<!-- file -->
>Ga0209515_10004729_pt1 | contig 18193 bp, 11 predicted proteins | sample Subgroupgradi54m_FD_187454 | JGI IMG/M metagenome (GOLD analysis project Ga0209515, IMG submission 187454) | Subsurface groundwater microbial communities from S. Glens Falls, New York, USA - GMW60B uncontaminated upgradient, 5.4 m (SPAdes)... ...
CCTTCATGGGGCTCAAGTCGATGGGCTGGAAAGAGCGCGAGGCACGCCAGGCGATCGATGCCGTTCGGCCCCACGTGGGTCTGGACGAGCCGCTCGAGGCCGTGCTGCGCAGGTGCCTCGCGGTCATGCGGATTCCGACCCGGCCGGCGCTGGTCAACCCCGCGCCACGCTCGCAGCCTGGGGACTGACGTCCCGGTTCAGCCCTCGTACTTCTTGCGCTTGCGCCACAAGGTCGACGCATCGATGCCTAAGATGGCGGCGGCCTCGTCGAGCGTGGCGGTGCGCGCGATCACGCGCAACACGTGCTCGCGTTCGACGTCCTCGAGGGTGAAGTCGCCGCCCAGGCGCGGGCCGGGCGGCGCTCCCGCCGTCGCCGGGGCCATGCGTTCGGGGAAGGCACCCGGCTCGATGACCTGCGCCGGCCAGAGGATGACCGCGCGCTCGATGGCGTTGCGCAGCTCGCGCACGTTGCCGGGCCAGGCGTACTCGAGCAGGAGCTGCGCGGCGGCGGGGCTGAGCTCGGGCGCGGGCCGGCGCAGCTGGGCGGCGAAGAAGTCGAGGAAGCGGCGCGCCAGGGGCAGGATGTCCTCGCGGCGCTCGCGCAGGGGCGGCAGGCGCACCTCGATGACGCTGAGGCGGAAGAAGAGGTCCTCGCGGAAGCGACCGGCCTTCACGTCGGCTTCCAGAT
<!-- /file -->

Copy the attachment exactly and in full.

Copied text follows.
>Ga0209515_10004729_pt1 | contig 18193 bp, 11 predicted proteins | sample Subgroupgradi54m_FD_187454 | JGI IMG/M metagenome (GOLD analysis project Ga0209515, IMG submission 187454) | Subsurface groundwater microbial communities from S. Glens Falls, New York, USA - GMW60B uncontaminated upgradient, 5.4 m (SPAdes)... ...
CCTTCATGGGGCTCAAGTCGATGGGCTGGAAAGAGCGCGAGGCACGCCAGGCGATCGATGCCGTTCGGCCCCACGTGGGTCTGGACGAGCCGCTCGAGGCCGTGCTGCGCAGGTGCCTCGCGGTCATGCGGATTCCGACCCGGCCGGCGCTGGTCAACCCCGCGCCACGCTCGCAGCCTGGGGACTGACGTCCCGGTTCAGCCCTCGTACTTCTTGCGCTTGCGCCACAAGGTCGACGCATCGATGCCTAAGATGGCGGCGGCCTCGTCGAGCGTGGCGGTGCGCGCGATCACGCGCAACACGTGCTCGCGTTCGACGTCCTCGAGGGTGAAGTCGCCGCCCAGGCGCGGGCCGGGCGGCGCTCCCGCCGTCGCCGGGGCCATGCGTTCGGGGAAGGCACCCGGCTCGATGACCTGCGCCGGCCAGAGGATGACCGCGCGCTCGATGGCGTTGCGCAGCTCGCGCACGTTGCCGGGCCAGGCGTACTCGAGCAGGAGCTGCGCGGCGGCGGGGCTGAGCTCGGGCGCGGGCCGGCGCAGCTGGGCGGCGAAGAAGTCGAGGAAGCGGCGCGCCAGGGGCAGGATGTCCTCGCGGCGCTCGCGCAGGGGCGGCAGGCGCACCTCGATGACGCTGAGGCGGAAGAAGAGGTCCTCGCGGAAGCGACCGGCCTTCACGTCGGCTTCCAGAT